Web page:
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Re: [Evms-announce] Initial GUI Design Document release
Re: [Evms-announce] Initial GUI Design Document release
Mon, 18 Jun 2001 23:10:17 +1000
On Wed, Jun 13, 2001 at 12:25:24PM -0500, steven pratt wrote:
> I think we are making a molehill out of mountain here. I completely
> disagree that merging all of the layers in the Engine is a 'minor issue'
> or that it would lead to a 'simpler design in the end'. When you only
> think about the implications of "discover' this may be true (which is
> why in the kernel we have a common function table and node structure
> across the layers), but when you take into account the complex
> operations of configuring and modifying partitions, volume groups, and
> features it become an overload.
Well, I disagree.
> Sure we could just max define all the
> function table and data structures and have each layer ignore 30-50% of
> the APIs and fields, but does that actually simplify anything?
That's not what I mean... I'm thinking of "inheritance". For example,
a storage object could be a logical disk... as far as features are
concerned, they just need an address space. So, sharing an interface
because they ARE the same thing.
The fact that 50-70% (100 - 30-50% ;-) of the interfaces for each object
are the same indicates that they should be sharing something.
> Have you
> looked at the APIs defined in evms_plugfunc.h and evms_appAPIs.h? You
> will see that each layer has different responsibilities and capabilities
> that do not overlap. Do you really think that allowing nested partition
> managers would make the code simpler?
> Pointing out problems in the current design is only going halfway. For
> us to "move backwards" would require a complete, well thought out
> alternative which details exactly how all of the required function would
> be implemented.
Attached. (Sorry for the C++... just it's a bit easier to show
inheritance in C++... I intend to write in C though ;-)
That said, it is nowhere near complete, and doesn't explain all
the functionality, etc. But:
(1) the design you have now doesn't cover "everything" - although
I guess it does cover "required functionality"... but not if
I define that as allowing nesting :P More importantly...
(2) I don't subscribe to the "think before you act" philosophy. I
think doing gives you a much better understanding than thinking
(alone) does. So, designs evolve, as they are implemented.
Also, I don't think it's clear that my design is/will be any simpler than
yours... although I think it has more "mathematical" elegance, which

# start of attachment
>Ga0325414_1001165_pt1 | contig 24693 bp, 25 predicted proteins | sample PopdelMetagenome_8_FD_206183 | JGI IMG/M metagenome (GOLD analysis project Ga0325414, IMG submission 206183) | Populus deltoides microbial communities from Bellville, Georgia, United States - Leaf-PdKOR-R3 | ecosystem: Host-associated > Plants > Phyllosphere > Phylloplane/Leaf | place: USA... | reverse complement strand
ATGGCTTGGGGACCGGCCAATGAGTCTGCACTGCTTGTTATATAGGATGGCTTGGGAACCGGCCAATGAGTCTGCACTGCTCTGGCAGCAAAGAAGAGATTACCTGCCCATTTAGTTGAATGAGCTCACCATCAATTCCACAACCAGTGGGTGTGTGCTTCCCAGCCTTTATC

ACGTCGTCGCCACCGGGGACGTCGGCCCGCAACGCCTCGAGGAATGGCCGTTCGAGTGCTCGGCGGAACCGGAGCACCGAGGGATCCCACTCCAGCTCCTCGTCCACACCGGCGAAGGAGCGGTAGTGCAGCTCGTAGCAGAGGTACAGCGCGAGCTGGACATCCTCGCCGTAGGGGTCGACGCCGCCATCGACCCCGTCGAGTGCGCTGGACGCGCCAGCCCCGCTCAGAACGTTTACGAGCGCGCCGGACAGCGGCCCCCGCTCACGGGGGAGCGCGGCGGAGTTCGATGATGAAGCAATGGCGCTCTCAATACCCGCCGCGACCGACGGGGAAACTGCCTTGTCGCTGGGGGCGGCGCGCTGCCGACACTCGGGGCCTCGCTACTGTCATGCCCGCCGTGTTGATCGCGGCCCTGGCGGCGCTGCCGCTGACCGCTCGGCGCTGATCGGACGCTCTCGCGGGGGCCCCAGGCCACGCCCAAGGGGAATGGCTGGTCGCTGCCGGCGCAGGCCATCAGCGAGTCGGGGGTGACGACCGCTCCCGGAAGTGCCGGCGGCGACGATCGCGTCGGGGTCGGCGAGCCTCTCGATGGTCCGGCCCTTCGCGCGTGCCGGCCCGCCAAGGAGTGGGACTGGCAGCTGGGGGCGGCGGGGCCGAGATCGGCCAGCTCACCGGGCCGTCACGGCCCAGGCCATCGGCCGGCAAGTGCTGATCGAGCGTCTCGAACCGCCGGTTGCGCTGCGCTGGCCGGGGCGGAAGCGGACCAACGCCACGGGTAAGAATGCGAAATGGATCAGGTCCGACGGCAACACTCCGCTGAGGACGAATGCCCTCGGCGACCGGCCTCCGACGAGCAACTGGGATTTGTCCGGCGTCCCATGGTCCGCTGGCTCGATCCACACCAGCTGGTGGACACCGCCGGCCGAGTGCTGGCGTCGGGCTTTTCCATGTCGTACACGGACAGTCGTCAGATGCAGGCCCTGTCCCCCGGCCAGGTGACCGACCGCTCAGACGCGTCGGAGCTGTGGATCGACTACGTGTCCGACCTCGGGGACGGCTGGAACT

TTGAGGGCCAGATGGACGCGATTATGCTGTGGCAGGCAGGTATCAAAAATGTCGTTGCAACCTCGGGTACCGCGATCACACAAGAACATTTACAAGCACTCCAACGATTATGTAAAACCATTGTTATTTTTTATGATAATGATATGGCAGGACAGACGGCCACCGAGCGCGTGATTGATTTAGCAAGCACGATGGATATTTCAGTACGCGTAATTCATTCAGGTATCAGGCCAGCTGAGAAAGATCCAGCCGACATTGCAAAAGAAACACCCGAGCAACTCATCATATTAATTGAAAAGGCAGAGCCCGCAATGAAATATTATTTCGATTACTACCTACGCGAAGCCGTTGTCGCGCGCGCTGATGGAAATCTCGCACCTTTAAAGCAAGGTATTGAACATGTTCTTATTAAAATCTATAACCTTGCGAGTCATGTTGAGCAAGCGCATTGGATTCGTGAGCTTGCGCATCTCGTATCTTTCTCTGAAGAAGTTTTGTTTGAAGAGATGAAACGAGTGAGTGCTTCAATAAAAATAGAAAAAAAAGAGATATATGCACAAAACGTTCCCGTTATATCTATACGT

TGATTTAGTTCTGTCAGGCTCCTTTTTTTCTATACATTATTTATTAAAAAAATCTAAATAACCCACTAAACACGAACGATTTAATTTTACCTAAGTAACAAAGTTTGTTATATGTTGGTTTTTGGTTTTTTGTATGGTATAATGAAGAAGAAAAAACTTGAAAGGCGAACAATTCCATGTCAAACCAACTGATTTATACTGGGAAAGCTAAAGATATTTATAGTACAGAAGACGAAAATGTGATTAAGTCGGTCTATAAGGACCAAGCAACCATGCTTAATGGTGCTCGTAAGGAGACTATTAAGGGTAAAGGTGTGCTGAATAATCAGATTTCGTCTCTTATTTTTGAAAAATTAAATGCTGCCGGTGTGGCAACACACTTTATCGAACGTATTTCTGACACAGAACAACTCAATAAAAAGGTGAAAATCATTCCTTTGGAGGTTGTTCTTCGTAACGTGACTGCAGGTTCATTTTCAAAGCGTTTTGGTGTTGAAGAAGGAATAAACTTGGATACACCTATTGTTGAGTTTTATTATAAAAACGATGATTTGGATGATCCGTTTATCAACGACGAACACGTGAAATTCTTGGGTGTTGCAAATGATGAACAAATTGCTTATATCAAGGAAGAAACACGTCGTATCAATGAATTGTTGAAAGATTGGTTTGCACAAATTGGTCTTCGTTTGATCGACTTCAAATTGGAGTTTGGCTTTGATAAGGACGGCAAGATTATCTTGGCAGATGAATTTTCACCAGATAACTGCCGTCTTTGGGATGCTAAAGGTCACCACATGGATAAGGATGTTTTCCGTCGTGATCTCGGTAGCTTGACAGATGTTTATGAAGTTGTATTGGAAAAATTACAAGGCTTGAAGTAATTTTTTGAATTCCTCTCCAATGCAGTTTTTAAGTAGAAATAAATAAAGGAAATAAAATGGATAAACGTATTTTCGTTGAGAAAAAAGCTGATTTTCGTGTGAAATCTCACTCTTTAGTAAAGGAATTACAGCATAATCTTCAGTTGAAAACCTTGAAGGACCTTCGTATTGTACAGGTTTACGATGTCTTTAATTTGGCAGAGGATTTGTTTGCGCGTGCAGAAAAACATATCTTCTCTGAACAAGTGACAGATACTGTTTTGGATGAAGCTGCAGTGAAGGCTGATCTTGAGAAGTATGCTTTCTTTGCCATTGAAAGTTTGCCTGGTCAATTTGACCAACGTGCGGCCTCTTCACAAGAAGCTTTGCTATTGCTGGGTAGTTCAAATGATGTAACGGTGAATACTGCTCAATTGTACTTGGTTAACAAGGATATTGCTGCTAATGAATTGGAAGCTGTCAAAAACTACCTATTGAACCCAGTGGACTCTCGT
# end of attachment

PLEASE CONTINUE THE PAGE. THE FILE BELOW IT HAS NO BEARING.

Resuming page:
doesn't mean it will be any easier to implement...
So, unless you are delighted by my design, I suggest you keep going
down the path you already have chosen. I've changed my mind: I
think it could turn out that your way is easier/simpler (though I
still would like to believe it isn't... but that's because I like
nice abstractions, hehe)
It certainly is more obvious how to do it your way.
I'll keep working in my direction too, and we'll still help each
other out, hopefully ;-) I think both designs should be explored
more, and we'll see where they lead...
> Not simply "collapse the layers".
Collapse isn't really the right word. But see how there is
exactly one create() interface, for file systems, partition
managers, LVM, etc.? (actually, I didn't sketch how
storage containers work, but they would be just another Feature...
I hope it's obvious from my mirroring example)
And exactly 2 resizes: because there are two types of resizes:
resize what you consume and resize what you provide.
And exactly 1 probe interface, etc.
This reflects "what's going on" better, IMHO, and looks pretty,
hehe. As I said, I would like to think it simplifies things,
but there are still lots of questions to be answered (see my
comments in the design itself)
> We have discussed
> many ideas that sounded great when first brought forward, but upon
> deeper analysis proved inadequate or caused more problem than they
> solved. Let me give an example:
> "If you store metadata (name) in compatibility volumes like in EVMS
> volumes then persistent names become trivial in all cases."
> This is a true statement, and implementing it would indeed simply code
> and make name resolution easier; however it's not that easy. As you
> pointed out, there are partitioning schemes which have no hidden/free